With Major League Baseball's 2021 Draft kicking off on Sunday, this week's Prospect Watch is dedicated to highlighting four of the class's most polarizing players who are expected to be selected during the early rounds.

"Polarizing," to be clear, does not mean that these players are bad; nor does it mean that these players have no shot at productive big-league careers. Rather, it just means that these players inspire a wide range of evaluations, based on the recent conversations CBS Sports has had with scouts and analysts.

With that in mind, let's highlight the four players and explain why there's uncertainty surrounding their games.

Kumar Rocker, RHP, Vanderbilt

Rocker is the most famous player in the class. He earned that distinction in part by striking out 19 batters in a no-hitter against Duke back in the 2019 postseason. He was 19 years old at the time. Rocker has since wrapped up his storied career at Vanderbilt, finishing with a 2.89 ERA and a 4.72 strikeout-to-walk ratio in 42 appearances. How, then, does such an accomplished performer find himself on a list like this one?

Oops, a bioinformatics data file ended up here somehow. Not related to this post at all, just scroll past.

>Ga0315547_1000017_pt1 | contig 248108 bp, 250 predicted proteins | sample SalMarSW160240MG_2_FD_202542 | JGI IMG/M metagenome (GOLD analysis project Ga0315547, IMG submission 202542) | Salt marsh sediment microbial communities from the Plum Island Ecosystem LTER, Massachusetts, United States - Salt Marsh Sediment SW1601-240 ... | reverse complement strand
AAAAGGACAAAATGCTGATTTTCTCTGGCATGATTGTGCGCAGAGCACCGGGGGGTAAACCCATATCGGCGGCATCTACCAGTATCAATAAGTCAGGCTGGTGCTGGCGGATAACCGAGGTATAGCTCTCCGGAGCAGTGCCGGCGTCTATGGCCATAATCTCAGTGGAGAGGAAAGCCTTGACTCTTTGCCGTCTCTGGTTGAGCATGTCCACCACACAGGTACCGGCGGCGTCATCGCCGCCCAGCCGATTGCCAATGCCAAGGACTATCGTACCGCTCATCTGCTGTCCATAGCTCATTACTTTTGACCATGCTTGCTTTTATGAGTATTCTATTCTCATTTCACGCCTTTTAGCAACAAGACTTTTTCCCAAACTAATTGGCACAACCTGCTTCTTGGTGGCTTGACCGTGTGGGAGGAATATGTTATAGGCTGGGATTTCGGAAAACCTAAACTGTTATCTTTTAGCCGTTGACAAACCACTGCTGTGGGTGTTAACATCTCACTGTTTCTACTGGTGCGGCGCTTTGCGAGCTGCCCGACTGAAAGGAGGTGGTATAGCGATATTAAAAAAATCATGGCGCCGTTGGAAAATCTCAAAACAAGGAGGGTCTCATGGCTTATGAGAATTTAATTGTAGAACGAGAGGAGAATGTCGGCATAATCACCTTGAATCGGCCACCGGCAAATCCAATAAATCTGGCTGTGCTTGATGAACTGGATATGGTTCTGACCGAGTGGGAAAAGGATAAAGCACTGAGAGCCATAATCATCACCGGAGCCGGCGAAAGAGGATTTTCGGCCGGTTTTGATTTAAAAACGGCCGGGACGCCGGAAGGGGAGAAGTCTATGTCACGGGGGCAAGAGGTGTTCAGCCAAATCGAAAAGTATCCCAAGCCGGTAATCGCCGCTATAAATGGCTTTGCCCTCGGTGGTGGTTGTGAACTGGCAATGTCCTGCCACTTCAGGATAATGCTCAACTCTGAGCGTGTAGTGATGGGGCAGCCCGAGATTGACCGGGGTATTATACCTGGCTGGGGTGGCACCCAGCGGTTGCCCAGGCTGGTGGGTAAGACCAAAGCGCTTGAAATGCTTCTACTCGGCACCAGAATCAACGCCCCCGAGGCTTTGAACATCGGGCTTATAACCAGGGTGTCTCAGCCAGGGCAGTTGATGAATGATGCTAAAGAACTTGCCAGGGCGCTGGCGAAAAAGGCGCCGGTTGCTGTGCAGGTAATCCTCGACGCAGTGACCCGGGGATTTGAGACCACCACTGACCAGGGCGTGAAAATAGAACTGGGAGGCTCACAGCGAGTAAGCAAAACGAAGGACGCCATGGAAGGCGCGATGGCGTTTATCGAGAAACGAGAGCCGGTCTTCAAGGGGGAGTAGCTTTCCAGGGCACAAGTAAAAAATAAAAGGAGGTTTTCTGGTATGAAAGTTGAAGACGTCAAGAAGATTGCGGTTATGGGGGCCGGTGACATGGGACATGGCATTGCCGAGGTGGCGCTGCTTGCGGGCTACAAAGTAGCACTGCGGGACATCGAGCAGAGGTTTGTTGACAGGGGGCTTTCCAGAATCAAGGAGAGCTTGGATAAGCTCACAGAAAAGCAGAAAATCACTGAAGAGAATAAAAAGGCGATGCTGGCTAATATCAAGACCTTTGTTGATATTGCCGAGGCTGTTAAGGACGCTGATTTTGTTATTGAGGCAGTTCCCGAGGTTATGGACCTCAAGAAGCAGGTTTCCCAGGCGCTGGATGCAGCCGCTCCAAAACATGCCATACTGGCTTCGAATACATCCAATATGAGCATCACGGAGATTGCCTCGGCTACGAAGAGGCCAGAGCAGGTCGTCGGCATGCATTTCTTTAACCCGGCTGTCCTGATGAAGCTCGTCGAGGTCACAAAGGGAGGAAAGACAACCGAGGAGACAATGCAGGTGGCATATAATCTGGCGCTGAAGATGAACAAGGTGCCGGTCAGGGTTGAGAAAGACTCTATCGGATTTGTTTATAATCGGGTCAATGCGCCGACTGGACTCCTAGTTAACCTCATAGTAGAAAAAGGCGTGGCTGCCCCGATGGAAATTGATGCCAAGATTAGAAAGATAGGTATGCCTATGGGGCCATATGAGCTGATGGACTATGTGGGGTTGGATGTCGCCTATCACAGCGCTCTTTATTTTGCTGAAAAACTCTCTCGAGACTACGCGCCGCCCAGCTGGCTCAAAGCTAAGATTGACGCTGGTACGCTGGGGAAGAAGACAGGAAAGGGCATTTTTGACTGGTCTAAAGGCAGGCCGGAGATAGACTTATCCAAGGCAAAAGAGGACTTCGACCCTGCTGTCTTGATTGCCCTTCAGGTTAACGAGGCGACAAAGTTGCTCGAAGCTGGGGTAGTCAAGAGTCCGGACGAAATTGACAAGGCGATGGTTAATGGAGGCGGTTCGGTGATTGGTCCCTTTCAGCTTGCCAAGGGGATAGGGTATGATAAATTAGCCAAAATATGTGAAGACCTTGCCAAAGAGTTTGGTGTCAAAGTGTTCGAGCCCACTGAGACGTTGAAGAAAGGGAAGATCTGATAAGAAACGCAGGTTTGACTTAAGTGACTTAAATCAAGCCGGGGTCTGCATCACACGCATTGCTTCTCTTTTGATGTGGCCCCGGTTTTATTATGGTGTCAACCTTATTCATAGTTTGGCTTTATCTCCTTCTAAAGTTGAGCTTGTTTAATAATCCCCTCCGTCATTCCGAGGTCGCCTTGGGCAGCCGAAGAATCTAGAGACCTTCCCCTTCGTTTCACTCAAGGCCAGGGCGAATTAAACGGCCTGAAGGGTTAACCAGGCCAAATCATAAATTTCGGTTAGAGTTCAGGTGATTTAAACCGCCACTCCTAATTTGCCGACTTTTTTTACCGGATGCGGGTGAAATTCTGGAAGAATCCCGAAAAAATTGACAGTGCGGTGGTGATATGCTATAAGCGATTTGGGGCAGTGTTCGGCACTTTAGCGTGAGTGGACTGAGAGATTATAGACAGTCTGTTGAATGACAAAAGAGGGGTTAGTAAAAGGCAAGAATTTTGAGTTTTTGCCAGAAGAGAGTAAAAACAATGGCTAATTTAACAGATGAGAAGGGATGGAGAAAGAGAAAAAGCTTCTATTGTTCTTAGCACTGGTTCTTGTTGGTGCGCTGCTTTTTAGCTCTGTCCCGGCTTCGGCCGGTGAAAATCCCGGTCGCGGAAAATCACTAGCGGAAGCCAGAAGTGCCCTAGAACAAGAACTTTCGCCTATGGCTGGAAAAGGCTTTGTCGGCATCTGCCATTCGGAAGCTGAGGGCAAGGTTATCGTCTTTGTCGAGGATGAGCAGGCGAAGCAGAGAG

A reasonable explanation has Rocker's prominence working against him, in a sense, by leading to overexposure. Teams have been dissecting his game for more than two years now, giving them ample time to key-in on and magnify his blemishes. We covered many of the perceived negatives to his game when we ranked him as the No. 8 prospect in the class:

Rocker is as physical as they come (he's listed at a Brad Keller- or Lance Lynn-like 6-foot-5, 245 pounds), and he possesses one of the draft's best chase pitches, in his trademark slider. Alas, there are several reasons he could drop outside of the top five, beginning with a velocity dip he experienced earlier this year. Rocker's changeup is underbaked, and scouts are concerned that his arsenal will play lighter than it should against big-league hitters. His mechanics, specifically a high elbow and an oft-late arm, are worrisome as it pertains to his command and durability. Rocker should still go in the top 10, and there's a chance he makes the skepticism look misplaced in due time.